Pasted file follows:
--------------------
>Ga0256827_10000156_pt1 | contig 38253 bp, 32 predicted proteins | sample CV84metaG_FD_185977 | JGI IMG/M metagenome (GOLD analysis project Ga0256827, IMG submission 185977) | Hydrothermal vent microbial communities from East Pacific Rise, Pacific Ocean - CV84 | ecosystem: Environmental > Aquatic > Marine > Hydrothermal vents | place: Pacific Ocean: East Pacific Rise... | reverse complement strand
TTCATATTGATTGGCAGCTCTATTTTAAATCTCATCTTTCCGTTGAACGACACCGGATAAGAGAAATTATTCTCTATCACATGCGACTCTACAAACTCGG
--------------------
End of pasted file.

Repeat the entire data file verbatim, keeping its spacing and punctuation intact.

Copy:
>Ga0256827_10000156_pt1 | contig 38253 bp, 32 predicted proteins | sample CV84metaG_FD_185977 | JGI IMG/M metagenome (GOLD analysis project Ga0256827, IMG submission 185977) | Hydrothermal vent microbial communities from East Pacific Rise, Pacific Ocean - CV84 | ecosystem: Environmental > Aquatic > Marine > Hydrothermal vents | place: Pacific Ocean: East Pacific Rise... | reverse complement strand
TTCATATTGATTGGCAGCTCTATTTTAAATCTCATCTTTCCGTTGAACGACACCGGATAAGAGAAATTATTCTCTATCACATGCGACTCTACAAACTCGG